It is gold which fixes the flaw in the Euro, since it removes the need for coordinated policies and at the same time makes cheating visible. Imagine a floating currency system in Europe with circulating gold. If Greece followed prudent fiscal policies, it would remain pegged to the Euro, and gold could circulate at constant value. If it tries to borrow too much or go off-balance-sheet, its currency would fall against the global "Euro" as well as gold. In either case, with Real Bills, trade can continue with Greece as if it had a stable currency over the 90-day period of the Bill.
To make the new system work, the US would have to be a major backer, and likely the Fed (or several central banks acting in concert) would have to become the lender of last resort of the world. I have thought that politically the US would oppose such a new system vigorously, down to the last ounce of value in the Dollar; in other words, we would have to be forced by our trading partners into the new system. If the global economy falls into a double-dip after the huge monetary and fiscal stimulus, the political dynamic of shock & awe in the failure of reflation & easy credit should be much more open to a new direction. Paradoxically, our potential failure leads me to have more hope in this change.
A Floating Gold Standard In the classic gold system, exchange rates were fixed and nations had to adjust their trade policy to make sure gold did not run in or out. Under a floating exchange system, the rates would adjust. Now in both systems nations could try to cheat, and did, much as the mercantilist countries like China today keep their exchange rates low by holding excessive Dollar reserves. So such a new system has to deal with the cheaters - and that is the role of gold via the Real Bill.
A Floating Gold Standard
In the classic gold system, exchange rates were fixed and nations had to adjust their trade policy to make sure gold did not run in or out. Under a floating exchange system, the rates would adjust. Now in both systems nations could try to cheat, and did, much as the mercantilist countries like China today keep their exchange rates low by holding excessive Dollar reserves. So such a new system has to deal with the cheaters - and that is the role of gold via the Real Bill.Real Bills work independently of such shenanigans. They were an emergent property of capitalism, arising early-on in the Italian city states, and hence were a very resilient system. Yet they died during WWI and have been largely lost to economic history. Instead we have commercial paper and other short-term instruments to finance trade, and are beholden to the whims and fancies of the banking sector.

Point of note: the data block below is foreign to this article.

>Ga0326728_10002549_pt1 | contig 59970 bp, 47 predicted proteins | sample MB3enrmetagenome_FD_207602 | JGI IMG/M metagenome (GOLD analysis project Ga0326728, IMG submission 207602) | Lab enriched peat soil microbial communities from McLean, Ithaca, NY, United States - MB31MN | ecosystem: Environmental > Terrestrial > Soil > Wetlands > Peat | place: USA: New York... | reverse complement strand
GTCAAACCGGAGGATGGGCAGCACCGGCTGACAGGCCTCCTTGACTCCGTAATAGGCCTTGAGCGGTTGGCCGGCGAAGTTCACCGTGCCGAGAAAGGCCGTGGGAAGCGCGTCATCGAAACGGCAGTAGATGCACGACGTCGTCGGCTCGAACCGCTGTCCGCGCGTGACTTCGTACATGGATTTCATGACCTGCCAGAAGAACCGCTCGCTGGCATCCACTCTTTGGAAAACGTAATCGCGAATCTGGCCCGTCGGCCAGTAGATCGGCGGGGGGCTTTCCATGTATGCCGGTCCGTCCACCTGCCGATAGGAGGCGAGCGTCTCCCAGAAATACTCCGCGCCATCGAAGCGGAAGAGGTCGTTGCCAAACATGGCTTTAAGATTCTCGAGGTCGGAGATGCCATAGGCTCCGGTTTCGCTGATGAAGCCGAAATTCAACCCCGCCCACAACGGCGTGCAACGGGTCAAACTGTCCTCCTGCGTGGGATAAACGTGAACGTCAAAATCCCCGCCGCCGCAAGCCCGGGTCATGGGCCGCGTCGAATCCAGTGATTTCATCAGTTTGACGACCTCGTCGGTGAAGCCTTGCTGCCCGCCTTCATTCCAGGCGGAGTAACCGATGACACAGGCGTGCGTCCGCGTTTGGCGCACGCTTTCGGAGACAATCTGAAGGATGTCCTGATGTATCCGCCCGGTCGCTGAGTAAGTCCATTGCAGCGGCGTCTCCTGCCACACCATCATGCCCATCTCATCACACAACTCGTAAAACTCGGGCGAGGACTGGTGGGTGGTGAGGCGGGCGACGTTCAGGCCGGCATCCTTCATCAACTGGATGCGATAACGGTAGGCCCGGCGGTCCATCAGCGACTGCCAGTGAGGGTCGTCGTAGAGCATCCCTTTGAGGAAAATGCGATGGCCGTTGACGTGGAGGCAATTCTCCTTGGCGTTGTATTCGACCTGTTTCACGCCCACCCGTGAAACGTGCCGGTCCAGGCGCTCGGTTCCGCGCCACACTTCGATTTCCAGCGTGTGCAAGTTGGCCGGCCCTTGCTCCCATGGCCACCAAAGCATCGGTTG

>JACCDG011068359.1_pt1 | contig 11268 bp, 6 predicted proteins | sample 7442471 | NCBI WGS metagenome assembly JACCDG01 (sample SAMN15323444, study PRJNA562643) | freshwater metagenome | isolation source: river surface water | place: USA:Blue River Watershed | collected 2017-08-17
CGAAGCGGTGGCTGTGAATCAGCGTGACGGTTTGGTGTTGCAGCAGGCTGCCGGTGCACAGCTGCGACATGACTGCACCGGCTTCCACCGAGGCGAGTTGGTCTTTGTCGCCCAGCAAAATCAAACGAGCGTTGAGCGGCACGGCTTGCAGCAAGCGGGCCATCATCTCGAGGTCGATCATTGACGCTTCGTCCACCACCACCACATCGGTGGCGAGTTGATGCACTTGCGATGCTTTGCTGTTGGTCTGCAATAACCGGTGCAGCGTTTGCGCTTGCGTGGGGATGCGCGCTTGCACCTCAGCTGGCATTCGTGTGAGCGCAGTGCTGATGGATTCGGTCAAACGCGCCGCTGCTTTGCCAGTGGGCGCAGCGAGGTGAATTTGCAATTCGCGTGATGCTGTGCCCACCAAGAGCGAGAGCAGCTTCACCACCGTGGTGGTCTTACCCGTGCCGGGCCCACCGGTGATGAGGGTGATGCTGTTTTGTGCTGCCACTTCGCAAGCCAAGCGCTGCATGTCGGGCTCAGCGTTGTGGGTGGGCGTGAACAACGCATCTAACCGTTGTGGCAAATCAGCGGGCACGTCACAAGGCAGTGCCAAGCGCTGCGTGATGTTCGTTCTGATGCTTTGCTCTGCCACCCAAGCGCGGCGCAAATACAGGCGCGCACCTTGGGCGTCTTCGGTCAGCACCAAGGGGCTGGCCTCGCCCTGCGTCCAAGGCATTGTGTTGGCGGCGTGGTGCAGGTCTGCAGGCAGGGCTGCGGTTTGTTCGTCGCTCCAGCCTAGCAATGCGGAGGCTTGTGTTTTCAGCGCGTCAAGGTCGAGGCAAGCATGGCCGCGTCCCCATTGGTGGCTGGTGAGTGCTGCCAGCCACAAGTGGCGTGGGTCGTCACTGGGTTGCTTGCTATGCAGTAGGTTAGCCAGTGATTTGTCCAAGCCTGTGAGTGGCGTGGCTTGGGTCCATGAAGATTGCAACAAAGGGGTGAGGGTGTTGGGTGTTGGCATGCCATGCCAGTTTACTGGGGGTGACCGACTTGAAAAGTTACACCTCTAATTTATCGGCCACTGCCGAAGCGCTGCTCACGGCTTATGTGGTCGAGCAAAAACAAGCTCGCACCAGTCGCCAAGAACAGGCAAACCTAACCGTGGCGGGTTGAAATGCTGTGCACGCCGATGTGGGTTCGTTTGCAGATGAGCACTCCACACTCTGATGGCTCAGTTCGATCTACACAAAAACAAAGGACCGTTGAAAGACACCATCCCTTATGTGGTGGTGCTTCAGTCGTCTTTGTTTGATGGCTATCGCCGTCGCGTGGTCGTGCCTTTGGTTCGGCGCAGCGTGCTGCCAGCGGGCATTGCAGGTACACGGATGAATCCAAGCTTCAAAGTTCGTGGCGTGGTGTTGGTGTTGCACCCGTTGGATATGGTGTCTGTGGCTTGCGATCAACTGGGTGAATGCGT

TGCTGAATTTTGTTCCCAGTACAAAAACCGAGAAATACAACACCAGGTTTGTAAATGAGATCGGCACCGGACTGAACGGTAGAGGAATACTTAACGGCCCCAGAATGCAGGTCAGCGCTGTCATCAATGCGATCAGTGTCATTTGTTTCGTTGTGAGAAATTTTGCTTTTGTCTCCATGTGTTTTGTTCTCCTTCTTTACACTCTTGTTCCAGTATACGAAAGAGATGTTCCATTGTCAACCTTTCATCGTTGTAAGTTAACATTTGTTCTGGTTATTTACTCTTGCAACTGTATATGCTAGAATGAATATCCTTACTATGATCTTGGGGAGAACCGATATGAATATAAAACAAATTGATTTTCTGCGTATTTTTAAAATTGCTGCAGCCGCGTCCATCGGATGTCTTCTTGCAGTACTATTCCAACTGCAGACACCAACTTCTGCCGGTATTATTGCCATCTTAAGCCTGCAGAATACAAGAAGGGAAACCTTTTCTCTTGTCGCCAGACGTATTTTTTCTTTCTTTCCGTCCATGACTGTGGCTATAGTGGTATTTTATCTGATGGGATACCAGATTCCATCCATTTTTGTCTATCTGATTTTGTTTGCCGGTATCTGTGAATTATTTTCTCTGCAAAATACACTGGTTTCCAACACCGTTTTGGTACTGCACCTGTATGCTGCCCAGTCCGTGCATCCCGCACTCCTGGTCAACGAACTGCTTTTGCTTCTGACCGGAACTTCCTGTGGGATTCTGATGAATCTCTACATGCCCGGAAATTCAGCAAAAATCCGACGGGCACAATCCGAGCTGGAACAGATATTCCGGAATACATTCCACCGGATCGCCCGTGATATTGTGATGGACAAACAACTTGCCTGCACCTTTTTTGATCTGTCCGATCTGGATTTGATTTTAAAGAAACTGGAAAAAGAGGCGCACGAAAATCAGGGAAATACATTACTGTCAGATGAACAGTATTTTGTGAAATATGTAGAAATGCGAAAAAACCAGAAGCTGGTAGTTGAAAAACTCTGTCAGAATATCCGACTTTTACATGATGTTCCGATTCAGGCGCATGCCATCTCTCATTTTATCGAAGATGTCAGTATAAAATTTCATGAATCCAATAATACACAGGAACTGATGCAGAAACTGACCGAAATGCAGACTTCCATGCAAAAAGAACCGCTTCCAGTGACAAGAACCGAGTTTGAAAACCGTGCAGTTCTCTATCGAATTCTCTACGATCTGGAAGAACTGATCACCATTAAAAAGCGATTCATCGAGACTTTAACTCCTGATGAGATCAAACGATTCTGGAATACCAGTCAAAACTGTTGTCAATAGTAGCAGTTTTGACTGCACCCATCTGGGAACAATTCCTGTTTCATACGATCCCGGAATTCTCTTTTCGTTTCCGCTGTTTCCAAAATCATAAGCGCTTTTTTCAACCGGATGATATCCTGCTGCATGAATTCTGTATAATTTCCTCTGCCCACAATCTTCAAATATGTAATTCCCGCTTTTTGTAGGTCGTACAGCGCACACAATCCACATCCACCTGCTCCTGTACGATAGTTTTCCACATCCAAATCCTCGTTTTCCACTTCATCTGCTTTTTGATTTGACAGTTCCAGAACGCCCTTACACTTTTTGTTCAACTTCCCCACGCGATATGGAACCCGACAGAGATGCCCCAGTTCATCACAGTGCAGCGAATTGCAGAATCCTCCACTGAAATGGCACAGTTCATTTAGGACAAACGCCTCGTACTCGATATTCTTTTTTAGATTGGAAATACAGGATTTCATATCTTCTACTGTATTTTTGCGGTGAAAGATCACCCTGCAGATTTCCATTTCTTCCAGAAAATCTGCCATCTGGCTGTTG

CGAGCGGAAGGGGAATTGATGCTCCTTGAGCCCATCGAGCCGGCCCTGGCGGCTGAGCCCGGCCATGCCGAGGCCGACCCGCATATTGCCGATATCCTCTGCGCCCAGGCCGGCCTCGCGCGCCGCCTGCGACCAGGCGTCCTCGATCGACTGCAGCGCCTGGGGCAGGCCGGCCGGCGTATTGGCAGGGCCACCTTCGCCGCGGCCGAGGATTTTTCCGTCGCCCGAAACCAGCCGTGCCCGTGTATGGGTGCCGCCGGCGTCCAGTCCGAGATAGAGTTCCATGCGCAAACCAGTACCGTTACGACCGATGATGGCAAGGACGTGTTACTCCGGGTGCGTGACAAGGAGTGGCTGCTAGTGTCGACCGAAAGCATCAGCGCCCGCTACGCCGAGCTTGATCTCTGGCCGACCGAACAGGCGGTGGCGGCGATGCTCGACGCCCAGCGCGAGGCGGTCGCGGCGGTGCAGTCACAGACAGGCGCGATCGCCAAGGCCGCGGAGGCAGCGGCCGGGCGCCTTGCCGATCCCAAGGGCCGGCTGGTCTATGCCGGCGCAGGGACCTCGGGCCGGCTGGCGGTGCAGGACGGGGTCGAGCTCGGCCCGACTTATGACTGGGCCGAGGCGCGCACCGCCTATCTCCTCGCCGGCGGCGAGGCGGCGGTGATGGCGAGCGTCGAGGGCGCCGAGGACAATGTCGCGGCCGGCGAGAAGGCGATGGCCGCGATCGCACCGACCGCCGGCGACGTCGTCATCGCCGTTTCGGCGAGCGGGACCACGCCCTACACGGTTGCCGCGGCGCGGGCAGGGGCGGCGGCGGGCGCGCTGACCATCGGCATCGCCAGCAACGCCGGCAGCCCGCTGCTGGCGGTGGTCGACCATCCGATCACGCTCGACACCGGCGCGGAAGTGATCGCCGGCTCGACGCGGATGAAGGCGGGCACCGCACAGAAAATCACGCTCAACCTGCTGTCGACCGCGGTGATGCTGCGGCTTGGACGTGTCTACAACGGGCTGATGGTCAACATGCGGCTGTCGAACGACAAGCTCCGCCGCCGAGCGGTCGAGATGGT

If trade with Greece were done in Real Bills, the risk of the Greek floating currency collapsing would go away. During the 90-day bill period, the Greek currency might fluctuate, but the contracts would clear in the global reserve currency, backed by gold. This gives the trade system the same advantage as a single Euro currency, of stable exchange rates during the trade cycle, without the whole of Euroland importing the Greek profligacy in its fiscal policies. The Austrians never got Real Bills, and have called for a 100% reserve banking system. This would be an utter disaster. Even the normally astute Mish went into a recent rant about fractional reserve banking being fraud. He got seriously slapped down by Karl Denninger's rebuttal. A 100% reserve system would lack sufficient capital to grow; fractional reserves are a marvelous way to leverage a small amount of cash-on-hand. Anyone serious about changing the global financial system must separate: In effect we would have a floating currency system with gold. The gold would primarily back Real Bills for global trade. In order for this to work, the net gold flows in and out of central bank or clearinghouse have to balance. To remain in balance, the new system would need to handle much more than just oil purchases; it would have to set up some form of clearinghouse with relatively stable trade flows across a wide variety of trade. The central authority might be called a bank but would function more like a clearinghouse, and would be used for only part of what banks do: the commercial supply chain trade, not investment or venture finance.
If trade with Greece were done in Real Bills, the risk of the Greek floating currency collapsing would go away. During the 90-day bill period, the Greek currency might fluctuate, but the contracts would clear in the global reserve currency, backed by gold. This gives the trade system the same advantage as a single Euro currency, of stable exchange rates during the trade cycle, without the whole of Euroland importing the Greek profligacy in its fiscal policies.
The Austrians never got Real Bills, and have called for a 100% reserve banking system. This would be an utter disaster. Even the normally astute Mish went into a recent rant about fractional reserve banking being fraud. He got seriously slapped down by Karl Denninger's rebuttal. A 100% reserve system would lack sufficient capital to grow; fractional reserves are a marvelous way to leverage a small amount of cash-on-hand.
Anyone serious about changing the global financial system must separate:
In effect we would have a floating currency system with gold. The gold would primarily back Real Bills for global trade. In order for this to work, the net gold flows in and out of central bank or clearinghouse have to balance. To remain in balance, the new system would need to handle much more than just oil purchases; it would have to set up some form of clearinghouse with relatively stable trade flows across a wide variety of trade. The central authority might be called a bank but would function more like a clearinghouse, and would be used for only part of what banks do: the commercial supply chain trade, not investment or venture finance.